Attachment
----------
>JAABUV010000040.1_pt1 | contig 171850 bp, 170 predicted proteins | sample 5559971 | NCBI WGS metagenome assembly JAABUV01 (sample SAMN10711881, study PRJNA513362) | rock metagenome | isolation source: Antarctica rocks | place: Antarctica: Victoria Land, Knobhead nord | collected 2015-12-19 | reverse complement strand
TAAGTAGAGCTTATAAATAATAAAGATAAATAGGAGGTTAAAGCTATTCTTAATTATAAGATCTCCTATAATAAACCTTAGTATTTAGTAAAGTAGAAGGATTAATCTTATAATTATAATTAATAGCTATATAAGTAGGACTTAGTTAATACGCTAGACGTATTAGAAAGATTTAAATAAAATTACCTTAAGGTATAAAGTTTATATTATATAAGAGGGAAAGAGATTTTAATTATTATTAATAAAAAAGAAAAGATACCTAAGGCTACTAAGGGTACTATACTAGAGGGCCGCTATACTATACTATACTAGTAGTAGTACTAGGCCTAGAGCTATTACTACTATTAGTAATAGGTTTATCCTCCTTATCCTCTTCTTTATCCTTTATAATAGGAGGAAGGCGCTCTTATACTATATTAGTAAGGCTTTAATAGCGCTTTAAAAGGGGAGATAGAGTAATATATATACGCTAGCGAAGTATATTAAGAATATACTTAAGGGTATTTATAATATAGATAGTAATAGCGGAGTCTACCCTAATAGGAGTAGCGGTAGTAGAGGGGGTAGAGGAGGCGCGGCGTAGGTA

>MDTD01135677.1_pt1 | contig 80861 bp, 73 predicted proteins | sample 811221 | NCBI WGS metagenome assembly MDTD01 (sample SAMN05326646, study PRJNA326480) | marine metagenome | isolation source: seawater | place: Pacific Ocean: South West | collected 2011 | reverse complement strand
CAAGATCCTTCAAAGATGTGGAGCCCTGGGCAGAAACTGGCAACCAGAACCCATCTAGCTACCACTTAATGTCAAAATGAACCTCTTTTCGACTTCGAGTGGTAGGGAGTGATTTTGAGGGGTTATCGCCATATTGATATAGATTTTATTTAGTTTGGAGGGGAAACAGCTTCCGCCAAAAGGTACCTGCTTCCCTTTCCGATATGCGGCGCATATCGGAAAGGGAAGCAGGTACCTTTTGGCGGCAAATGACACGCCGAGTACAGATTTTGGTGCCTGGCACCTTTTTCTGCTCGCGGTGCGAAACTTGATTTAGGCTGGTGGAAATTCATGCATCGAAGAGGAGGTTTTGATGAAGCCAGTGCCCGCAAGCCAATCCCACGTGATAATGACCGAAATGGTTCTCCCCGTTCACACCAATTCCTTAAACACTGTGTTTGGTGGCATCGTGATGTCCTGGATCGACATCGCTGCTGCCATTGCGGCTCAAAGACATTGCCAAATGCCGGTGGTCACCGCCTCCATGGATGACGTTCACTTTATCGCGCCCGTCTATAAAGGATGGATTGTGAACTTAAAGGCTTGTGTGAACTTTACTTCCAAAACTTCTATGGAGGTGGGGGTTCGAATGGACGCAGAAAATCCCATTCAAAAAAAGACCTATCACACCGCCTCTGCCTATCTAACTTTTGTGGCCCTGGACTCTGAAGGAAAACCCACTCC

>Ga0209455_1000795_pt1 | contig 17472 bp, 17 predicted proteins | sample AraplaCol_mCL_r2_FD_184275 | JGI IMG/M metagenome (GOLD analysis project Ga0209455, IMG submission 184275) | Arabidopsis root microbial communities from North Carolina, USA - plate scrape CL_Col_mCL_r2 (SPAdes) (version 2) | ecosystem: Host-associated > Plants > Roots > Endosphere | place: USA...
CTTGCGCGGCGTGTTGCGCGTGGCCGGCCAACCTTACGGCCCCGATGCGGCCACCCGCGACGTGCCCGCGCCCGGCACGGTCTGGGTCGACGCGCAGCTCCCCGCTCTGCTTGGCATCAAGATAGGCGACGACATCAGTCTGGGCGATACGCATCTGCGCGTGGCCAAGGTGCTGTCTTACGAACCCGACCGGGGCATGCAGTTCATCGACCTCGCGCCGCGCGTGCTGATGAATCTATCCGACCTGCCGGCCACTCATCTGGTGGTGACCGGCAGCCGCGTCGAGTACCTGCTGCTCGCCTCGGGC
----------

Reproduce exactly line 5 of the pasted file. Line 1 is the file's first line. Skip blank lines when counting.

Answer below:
>Ga0209455_1000795_pt1 | contig 17472 bp, 17 predicted proteins | sample AraplaCol_mCL_r2_FD_184275 | JGI IMG/M metagenome (GOLD analysis project Ga0209455, IMG submission 184275) | Arabidopsis root microbial communities from North Carolina, USA - plate scrape CL_Col_mCL_r2 (SPAdes) (version 2) | ecosystem: Host-associated > Plants > Roots > Endosphere | place: USA...